Traveling within Europe via air can be very affordable, often even cheaper than train travel. On our recent trip to Spain and Portugal, we travelled between Lisbon and Barcelona on Vueling Airlines, Spain’s leading discount air carrier. Our basic fare was much cheaper on Vueling than other carriers, at €18 per person. Like all European discount carriers, the actual price we paid was significantly higher due to extra fees. After €4 per person to book our seats ahead of time, €12 per suitcase (x2), a €10 credit card fee and €44 in taxes, we ended-up paying €61 per person for the flight. Although it’s always difficult to stomach unadvertised fees, our total cost for the flight was far less than other options, and very affordable in comparison to flights of similar lengths in the United States.
Although air travel in Europe is fast and can be cheap, it’s not always necessarily the most convenient. Lisbon is one of the few European cities with an airport near the city center, and even they are looking at options at relocating the airport to a less populated area. The decentralized location of airports means extra time and money spent on taxi or transit to get to and from the airport. Delays can also be more frequent than those experienced in the United States due to the high airspace congestion and airplane utilization. In Lisbon, we weathered a 2 hour delay due to mechanical issues on our intended aircraft. Finally, Europe enforces strict limits on luggage weight, including carry-ons. This can make travel difficult for those who don’t pack lightly.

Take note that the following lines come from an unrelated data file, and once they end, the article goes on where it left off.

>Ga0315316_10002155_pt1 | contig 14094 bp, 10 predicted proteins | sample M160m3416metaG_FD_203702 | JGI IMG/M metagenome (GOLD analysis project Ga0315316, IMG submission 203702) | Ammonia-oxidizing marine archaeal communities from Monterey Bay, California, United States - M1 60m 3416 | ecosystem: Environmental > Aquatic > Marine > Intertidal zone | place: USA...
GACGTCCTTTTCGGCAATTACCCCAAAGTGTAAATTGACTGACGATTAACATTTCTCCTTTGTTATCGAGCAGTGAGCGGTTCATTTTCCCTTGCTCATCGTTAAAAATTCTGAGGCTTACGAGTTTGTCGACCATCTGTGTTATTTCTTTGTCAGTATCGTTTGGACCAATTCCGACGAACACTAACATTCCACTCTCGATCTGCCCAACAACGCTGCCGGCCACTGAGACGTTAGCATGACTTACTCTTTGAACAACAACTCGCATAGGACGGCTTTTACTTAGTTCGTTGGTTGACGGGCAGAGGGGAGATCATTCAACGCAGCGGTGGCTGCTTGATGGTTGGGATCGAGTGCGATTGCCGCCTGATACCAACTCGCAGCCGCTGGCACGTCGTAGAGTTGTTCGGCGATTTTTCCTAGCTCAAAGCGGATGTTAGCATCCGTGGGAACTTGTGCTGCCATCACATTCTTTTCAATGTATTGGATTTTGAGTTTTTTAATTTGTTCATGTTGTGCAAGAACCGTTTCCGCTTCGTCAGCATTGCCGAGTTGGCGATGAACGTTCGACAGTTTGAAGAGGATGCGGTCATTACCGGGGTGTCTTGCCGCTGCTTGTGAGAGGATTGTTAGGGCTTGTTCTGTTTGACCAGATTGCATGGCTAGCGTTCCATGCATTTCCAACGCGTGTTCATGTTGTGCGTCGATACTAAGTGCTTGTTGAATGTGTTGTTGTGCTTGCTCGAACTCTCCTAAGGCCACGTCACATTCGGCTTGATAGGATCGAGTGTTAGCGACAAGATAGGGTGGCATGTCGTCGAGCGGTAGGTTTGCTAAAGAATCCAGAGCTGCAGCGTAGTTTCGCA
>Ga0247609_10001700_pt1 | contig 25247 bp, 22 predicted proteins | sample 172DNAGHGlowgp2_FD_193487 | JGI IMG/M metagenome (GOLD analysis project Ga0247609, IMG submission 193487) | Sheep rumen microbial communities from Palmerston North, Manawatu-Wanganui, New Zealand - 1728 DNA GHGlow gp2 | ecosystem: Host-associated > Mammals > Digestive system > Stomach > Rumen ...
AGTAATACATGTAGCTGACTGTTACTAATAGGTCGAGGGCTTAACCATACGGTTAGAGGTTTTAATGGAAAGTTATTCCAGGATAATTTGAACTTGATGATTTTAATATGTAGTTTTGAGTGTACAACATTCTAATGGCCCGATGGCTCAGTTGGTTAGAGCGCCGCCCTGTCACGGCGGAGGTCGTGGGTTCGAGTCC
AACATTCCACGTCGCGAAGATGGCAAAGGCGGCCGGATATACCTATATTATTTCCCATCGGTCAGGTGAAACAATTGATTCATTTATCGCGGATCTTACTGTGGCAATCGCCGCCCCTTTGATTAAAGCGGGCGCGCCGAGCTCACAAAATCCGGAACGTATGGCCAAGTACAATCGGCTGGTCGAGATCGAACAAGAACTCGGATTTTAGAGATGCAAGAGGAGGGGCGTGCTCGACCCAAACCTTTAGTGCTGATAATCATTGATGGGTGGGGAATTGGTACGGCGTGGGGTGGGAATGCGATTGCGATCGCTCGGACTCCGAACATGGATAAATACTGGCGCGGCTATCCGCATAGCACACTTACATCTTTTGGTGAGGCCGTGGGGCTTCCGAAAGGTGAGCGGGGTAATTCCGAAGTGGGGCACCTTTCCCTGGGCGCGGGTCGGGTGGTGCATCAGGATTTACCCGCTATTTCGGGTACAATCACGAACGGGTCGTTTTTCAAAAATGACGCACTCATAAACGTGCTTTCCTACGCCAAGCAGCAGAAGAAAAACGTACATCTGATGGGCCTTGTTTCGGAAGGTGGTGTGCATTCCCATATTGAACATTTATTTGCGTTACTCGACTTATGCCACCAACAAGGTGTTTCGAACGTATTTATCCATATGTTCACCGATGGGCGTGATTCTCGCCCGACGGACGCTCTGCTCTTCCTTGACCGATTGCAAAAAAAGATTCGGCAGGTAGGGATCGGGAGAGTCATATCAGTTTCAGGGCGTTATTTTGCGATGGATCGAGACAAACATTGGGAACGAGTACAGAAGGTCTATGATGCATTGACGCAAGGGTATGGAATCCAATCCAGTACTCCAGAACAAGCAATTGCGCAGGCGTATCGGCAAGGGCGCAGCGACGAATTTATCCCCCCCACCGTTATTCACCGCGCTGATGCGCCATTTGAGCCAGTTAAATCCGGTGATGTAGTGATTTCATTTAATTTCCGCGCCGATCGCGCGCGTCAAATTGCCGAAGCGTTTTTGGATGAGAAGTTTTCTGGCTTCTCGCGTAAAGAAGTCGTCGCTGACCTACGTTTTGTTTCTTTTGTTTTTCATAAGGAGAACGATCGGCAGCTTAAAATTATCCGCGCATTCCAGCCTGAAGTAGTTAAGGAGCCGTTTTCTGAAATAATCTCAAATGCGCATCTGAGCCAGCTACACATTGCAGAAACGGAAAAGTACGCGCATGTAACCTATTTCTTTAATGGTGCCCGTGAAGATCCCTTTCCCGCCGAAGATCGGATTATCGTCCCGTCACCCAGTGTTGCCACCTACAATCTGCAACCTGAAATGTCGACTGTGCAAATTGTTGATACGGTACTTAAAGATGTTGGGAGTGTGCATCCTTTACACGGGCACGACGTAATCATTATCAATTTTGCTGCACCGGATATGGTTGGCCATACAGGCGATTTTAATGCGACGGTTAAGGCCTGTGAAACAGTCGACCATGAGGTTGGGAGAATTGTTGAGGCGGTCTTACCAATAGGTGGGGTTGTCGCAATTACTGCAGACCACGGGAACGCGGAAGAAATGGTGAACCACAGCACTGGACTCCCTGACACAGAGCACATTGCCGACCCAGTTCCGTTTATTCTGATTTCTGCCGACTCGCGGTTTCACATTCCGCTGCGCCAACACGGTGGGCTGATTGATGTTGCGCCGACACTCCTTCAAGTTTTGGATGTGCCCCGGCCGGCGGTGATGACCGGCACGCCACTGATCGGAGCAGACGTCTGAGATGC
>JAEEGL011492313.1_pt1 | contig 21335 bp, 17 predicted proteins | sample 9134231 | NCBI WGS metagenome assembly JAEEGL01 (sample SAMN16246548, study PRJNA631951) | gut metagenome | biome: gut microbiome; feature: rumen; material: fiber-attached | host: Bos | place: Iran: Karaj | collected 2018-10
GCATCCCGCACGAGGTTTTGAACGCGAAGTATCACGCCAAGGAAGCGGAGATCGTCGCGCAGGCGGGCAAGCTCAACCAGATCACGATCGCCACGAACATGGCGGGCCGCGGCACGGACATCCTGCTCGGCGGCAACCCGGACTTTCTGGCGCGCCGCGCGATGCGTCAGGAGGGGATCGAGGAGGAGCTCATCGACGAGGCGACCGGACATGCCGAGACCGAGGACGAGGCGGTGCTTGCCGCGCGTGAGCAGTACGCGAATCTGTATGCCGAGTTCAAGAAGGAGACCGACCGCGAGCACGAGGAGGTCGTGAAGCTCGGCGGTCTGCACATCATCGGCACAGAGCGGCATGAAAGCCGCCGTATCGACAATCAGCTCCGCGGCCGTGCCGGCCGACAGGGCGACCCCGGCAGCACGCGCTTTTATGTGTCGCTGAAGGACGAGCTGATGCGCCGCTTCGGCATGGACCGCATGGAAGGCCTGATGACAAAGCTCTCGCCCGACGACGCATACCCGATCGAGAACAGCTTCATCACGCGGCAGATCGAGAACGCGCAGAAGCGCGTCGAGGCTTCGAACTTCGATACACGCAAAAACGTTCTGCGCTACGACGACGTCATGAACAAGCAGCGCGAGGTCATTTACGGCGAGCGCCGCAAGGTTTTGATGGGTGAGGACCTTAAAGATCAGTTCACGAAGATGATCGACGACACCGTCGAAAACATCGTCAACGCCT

Once aboard the aircraft, we had a very pleasant flight to Barcelona. We were surprised by the upbeat elevator music Vueling played through the intercom system, not just during boarding, but also during a good stretch of the flight. Their aircraft were new, and the space was equivalent to what we were accustomed to on economy class on other carriers. If it weren’t for the two hour delay, we would have had an all-around great experience.
Air flight was really the only sensible option for connecting Lisbon with Spain. Unfortunately, the only train connection between the two countries is an overnight hotel train to Madrid, which is far from practical. Spain is close to finishing a high speed rail connection to Portugal, but the Portuguese government has yet to start the project on their side of the border. We choose high speed rail over air flight for our connections within Spain, such as Barcelona to Sevilla, despite competitive cost and time savings through air travel. This can mainly be attributed to my fascination with trains and Kristin’s aversion to flights.
For most Europe travelers, discount air travel is a very viable option for traveling between two destinations, especially those without efficient train connections. As with all travel options, book early to lock in savings and ensure your packing is compatible with European baggage weight standards. Also, always plan for the possibility of delays and include extra fees and taxes when comparing modes of travel. After learning these precautions, we now feel much more comfortable with including air connections in our European itineraries.